Ali Abdel-Meguid, 40, a resident of Al-Dahab who raises cattle, is similarly concerned. Those living on the island already suffer from poor living conditions, he says, adding that "we don't have a school, a hospital, or a clinic, but we accept our destiny. We want the government to leave us alone." Abdel-Meguid says that every couple of years the government announces new plans for the island, sometimes without telling the residents. According to the latter, they have legal ownership of the land and have been living there for generations. "We have not just squatted on this island," Abdel-Meguid says. "On the contrary, many of us have inherited the land from our ancestors. The government tends to release rumours and test reactions to future projects. However, we are against all its plans," he adds.
In front of a small brick house on the island three women of different ages sit and explain something about their lives. According to Um Karima, there are no antenatal services on the island, so when her baby was due she had to rush to get to a clinic on the shore. However, it was too late, she says, and she "had to have the baby in the open air." The three women acknowledge that they are living without many of the necessities of life, but nevertheless they all want to maintain the status quo.
"We don't have a government-subsidised bakery, so we bake our own bread at home. We don't cost the government anything," says Um Arafa. One of the women was quite aggressive in her characterisation of the government's plans. "When they thought about getting rid of us before, we waited for the security forces to arrive and drove them out with stones," she says. Many of the island's residents are used to media attention, since a previous government in 1999 also had plans for the island, and the former minister of housing, Mohamed Suleiman, also announced government plans for investment on the island. Yet on this occasion too, the island's residents protested against the plans, which later were halted.
Not everyone, however, is as hostile. According to Naima Said, a mother of three children, many residents would be willing to leave "if they paid us proper compensation. I can't stand living here myself, since we don't have running water, and I have to fetch water every day." Said says she also has great difficulties sending her children to school on the other side of the Nile. If it is windy, she makes them stay at home since she does not trust the antiquated ferry that goes from the island to the shore.
Other residents have equally nuanced views. At his office in the island's church, Rizq Ghali, whose father was the village's sheikh al-balad or headman, expresses his loyalty to the island. "We were raised here, and we have learned that one has to have loyalty to one's home. However, we don't really know in whose interest it is to change the island." Ghali says that one problem was that people in general did not realise that the island was self-sufficient and that its resources benefited the city areas around. "We have fertile land, and people cultivate vegetables here of good quality," he says.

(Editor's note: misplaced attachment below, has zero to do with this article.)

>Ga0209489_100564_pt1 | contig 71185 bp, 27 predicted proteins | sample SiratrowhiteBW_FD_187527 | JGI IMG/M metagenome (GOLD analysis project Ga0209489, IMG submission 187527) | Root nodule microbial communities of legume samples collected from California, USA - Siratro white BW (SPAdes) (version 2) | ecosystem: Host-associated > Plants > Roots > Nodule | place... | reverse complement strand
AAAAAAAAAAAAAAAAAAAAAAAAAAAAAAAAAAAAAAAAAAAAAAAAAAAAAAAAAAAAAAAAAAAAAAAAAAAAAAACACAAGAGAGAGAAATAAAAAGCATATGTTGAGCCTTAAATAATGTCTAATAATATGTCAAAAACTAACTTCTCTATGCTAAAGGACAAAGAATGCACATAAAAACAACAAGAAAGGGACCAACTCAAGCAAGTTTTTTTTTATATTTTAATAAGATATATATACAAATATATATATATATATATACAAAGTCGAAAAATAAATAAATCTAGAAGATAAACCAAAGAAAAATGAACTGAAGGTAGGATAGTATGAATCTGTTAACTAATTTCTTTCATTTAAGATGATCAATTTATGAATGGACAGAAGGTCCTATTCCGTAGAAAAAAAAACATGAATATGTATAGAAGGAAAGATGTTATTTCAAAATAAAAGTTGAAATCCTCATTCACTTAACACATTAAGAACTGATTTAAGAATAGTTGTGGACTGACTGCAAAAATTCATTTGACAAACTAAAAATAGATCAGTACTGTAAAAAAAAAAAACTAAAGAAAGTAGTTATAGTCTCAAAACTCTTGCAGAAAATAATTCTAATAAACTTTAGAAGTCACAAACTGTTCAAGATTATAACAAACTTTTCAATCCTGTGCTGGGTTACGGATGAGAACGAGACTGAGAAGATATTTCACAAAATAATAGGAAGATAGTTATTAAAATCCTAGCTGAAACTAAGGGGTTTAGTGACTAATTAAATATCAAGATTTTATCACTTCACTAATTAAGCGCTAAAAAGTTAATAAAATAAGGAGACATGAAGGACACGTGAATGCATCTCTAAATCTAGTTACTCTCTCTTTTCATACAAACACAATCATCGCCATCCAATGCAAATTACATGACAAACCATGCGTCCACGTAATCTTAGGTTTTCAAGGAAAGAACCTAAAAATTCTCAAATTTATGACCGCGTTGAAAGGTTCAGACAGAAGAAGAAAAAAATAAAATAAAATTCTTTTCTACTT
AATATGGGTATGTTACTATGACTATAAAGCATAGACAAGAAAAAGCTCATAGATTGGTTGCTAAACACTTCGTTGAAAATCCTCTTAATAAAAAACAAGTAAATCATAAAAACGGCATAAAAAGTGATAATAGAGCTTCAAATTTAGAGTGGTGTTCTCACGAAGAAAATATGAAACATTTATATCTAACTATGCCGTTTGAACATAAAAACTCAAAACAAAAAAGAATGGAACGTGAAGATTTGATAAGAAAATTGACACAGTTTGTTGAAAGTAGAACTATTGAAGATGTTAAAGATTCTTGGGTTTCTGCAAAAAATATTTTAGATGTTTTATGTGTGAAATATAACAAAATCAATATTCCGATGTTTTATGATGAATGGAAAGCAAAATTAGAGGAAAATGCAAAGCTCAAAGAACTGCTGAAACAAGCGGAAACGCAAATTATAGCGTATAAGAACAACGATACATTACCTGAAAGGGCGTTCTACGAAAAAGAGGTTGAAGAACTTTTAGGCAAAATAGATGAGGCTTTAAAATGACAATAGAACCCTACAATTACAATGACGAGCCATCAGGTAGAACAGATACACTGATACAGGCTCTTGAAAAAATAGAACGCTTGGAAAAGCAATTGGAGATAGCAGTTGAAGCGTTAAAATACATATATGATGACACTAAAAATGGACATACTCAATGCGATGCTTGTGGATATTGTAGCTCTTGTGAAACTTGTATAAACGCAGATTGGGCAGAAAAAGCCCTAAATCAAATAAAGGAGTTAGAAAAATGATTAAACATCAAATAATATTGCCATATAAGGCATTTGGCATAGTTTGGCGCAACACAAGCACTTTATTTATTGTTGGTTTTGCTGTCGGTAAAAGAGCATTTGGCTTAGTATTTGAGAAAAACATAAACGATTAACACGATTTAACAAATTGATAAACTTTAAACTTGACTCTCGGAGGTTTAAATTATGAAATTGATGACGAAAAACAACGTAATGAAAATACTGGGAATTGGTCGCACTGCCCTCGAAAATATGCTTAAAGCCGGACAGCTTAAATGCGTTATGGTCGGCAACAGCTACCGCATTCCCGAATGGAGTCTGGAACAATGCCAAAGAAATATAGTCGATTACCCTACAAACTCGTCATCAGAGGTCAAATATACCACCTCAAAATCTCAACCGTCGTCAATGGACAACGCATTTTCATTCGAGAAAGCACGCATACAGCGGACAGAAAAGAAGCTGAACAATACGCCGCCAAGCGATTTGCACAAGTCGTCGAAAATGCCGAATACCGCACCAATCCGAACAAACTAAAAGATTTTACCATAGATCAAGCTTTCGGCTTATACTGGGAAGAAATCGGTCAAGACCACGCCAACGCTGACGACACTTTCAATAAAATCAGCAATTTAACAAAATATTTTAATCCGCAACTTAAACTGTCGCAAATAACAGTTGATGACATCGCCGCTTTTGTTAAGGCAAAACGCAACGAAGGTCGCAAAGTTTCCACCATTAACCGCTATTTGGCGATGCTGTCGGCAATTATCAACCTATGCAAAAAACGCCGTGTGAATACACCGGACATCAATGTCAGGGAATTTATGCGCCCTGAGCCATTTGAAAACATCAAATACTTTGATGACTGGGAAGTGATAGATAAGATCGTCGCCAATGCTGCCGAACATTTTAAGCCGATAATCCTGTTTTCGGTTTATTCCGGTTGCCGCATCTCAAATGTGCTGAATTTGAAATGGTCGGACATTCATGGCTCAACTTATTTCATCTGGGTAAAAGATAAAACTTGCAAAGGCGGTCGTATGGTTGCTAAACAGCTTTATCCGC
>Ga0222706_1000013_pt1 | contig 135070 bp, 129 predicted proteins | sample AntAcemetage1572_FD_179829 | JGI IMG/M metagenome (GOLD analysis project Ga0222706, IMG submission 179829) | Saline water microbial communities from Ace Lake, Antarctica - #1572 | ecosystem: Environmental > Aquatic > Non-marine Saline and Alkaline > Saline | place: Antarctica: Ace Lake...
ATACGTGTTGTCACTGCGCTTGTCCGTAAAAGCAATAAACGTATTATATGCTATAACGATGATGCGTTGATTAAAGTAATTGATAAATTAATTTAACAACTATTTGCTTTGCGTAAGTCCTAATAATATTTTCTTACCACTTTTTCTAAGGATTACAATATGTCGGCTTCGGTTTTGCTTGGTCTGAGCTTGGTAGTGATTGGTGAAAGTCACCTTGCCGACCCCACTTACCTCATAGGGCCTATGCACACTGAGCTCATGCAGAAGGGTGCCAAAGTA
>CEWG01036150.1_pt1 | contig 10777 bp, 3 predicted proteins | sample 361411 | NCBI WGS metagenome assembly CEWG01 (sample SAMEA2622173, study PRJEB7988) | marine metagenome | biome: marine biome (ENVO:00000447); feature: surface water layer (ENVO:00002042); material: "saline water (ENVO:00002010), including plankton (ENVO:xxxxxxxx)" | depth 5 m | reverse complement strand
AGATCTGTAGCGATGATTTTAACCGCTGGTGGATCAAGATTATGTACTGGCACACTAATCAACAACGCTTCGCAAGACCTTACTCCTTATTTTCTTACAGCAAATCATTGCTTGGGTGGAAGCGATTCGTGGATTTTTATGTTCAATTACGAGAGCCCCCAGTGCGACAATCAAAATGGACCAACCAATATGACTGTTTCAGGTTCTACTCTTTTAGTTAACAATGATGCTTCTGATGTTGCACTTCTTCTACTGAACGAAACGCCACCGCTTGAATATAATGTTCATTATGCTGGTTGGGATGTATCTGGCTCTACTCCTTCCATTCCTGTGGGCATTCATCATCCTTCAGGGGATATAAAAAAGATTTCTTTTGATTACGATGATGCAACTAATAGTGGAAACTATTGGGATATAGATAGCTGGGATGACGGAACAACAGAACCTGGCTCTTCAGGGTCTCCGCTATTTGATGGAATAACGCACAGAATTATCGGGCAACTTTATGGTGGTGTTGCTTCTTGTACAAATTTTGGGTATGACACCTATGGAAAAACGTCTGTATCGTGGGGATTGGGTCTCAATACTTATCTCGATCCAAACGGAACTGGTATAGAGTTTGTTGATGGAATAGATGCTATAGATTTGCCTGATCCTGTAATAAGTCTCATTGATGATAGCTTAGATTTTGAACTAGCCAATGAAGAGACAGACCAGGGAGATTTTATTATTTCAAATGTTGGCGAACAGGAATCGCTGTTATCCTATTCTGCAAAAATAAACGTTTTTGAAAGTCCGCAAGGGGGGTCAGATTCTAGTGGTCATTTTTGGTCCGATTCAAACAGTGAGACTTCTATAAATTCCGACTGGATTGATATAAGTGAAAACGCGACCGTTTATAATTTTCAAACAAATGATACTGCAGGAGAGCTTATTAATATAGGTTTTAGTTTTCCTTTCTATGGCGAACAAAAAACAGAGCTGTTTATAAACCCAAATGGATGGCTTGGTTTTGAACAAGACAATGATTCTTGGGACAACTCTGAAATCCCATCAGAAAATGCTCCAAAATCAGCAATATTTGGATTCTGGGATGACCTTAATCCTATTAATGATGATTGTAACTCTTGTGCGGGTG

Regarding the government's offer of compensation were the residents to be moved, Abdel-Meguid seems uncomprehending, asking how he would raise cattle in an apartment. Other residents said they could not live in flats, since they were villagers who had to live close to the land. One woman claims that the authorities had taken a piece of land from her when building the Moneib bridge that crosses the island. "But I only got half the money that was due to me, and I never saw the rest," she says.
When told about the residents' objections, Madbouli asks another rhetorical question. "Is it reasonable that there is still a village in the heart of Cairo," he asks. It is true that both islands are officially protected areas, but this will not save them from development, he adds. Illegal development will take place despite the law, and in his view it would be better to recognise this and turn the islands into parks, rather than wait for the inevitable development to take place. The residents of the islands will eventually be prevailed upon to sell their lands, as happened in the past in the formerly agricultural areas of Boulaq and Imbaba, Madbouli contended. This would be the worst of all, since the city would lose agricultural areas, but would not gain parkland to replace them.
At the moment, the ministry has only announced its plans for the islands as part of a public consultation exercise. It has no fixed vision for the islands, Madbouli says. Present ideas include a park, or a park combined with a hotel or resort. "In Aswan, there is a beautiful island that hosts the Isis Hotel. Why not have something similar here," he asks. In his view, such a development would only be following in the footsteps of previous generations of Cairenes, who created the Orman park and the Giza Zoo. Had they not done so, Madbouli says, these areas would "have probably been used for informal housing." Were they wrong in their plans, Madbouli asks, or "are we wrong in not doing the same and instead trying to keep the city exactly as it is?"
Artist Mohamed Abla, who has been living on the island for the past 14 years told the Weekly that he had an idea to develop the land. "I suggested that the government help the peasants start planting flowers instead of their traditional crops. This way they will have better incomes and the city people will enjoy the island as well."